Cutlery: Objects of Anxiety, Cultural Hegemony, and Identity in the Nineteenth Century

Katherine Jackson

Research output: ThesisDoctoral Thesis


This thesis investigates the role of cutlery in nineteenth-century England, exploring how these items function as repositories for identity, power, and anxiety. While this work sits in the field of thing theory, it is does not adhere to a classically historicist approach, seeking instead to examine how cutlery objects are used to channel cultural ideas. This thesis falls into three sections; Cutlery and Class, Cutlery and Masculine Identities, and Cutlery and the Limits of Civilisation. Part one addresses the technological advances that made cutlery an consumer product, before turning to discuss how cutlery can be used to trace a cultural hegemony generated by etiquette and manners (a discussion informed by the views of critics such as Gramsci and Bourdieu). The use of the cutlery can be understood as the site of anxious inspection, reflecting a person’s social status and reputation. Part two traces the semiotic fusion of cutlery and the human, examining how masculine fantasies of the self were constructed through fear of social ostracisation. These cutlery-identities signal intense anxieties about the masculine role in the home and indicate a wider anxiety concerning good and bad domestic practice. Part three draws together ideas that have run throughout the thesis, relating to how cutlery is used as as a conduit for a cultural anxiety concerning savagery and civilisation, and the human/non-human divide. Anxiety about civilisation’s limits are examined in Lewis Carroll’s involvement in the antivivisection movement and a discussion of the Franklin cutlery relics which became inextricably linked with cannibalism. This section draws on criticism from the fields of thing theory, animal studies, and the post-human. Fundamentally, cutlery is used to channel deeply ingrained anxieties of this period, whether that be in relation to the place of the poor, masculinity, or the idea of civilisation itself.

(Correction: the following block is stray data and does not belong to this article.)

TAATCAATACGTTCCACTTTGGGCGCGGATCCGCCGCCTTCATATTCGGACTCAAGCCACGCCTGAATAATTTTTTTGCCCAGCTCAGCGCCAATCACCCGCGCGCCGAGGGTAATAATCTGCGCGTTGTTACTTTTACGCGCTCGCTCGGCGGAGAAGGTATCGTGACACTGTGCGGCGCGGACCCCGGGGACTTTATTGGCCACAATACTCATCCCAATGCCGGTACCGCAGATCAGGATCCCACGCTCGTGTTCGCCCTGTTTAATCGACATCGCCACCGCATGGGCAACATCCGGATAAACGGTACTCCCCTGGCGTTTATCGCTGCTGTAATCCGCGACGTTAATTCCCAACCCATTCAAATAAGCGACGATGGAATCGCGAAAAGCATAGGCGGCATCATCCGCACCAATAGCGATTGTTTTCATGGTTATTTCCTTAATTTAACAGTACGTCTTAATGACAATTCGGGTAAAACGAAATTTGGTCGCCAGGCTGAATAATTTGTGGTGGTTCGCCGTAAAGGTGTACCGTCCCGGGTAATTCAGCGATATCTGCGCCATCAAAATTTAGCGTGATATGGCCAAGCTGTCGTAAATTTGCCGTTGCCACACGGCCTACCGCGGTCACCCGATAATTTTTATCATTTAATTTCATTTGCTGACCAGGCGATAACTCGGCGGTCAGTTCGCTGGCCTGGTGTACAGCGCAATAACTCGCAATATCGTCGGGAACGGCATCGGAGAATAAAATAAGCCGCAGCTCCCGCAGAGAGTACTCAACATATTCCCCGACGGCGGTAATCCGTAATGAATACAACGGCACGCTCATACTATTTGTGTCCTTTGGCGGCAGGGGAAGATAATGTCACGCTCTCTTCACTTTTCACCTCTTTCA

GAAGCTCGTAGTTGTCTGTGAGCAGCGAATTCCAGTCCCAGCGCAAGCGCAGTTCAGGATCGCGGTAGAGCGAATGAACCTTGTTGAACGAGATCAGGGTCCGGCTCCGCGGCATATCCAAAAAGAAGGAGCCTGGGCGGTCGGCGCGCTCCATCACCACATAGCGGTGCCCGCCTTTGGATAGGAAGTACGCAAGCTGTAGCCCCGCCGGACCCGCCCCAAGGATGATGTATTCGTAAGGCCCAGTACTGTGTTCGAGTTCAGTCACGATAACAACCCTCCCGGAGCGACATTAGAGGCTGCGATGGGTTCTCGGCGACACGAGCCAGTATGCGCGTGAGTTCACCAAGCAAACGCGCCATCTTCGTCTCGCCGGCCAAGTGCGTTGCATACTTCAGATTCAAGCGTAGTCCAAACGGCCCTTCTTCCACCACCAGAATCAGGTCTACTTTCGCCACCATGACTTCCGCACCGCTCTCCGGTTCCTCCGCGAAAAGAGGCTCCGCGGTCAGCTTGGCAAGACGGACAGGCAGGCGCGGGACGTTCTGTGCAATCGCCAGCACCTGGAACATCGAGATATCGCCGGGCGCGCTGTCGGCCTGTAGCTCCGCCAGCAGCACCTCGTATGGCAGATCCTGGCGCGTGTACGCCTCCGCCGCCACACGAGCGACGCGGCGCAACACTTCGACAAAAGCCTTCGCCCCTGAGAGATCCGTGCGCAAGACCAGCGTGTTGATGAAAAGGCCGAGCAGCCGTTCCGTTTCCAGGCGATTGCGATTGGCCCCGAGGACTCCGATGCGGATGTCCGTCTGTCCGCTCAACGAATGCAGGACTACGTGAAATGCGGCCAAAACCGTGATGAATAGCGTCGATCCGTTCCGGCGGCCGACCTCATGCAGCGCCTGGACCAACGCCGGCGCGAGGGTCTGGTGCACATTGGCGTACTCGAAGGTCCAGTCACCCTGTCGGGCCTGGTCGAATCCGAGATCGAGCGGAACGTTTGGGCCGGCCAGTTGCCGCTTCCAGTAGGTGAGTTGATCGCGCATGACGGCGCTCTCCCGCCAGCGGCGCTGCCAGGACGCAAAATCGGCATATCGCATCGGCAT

Original languageEnglish
Awarding Institution
  • Royal Holloway, University of London
  • John, Juliet, Supervisor
  • Hamlett, Jane, Supervisor
Thesis sponsors
Award date1 Dec 2022
Publication statusUnpublished - 2023


  • Victorian
  • Nineteenth century
  • cutlery
  • Dickens
  • anxiety
  • thing theory
  • nineteenth century objects
  • cultural hegemony

Cite this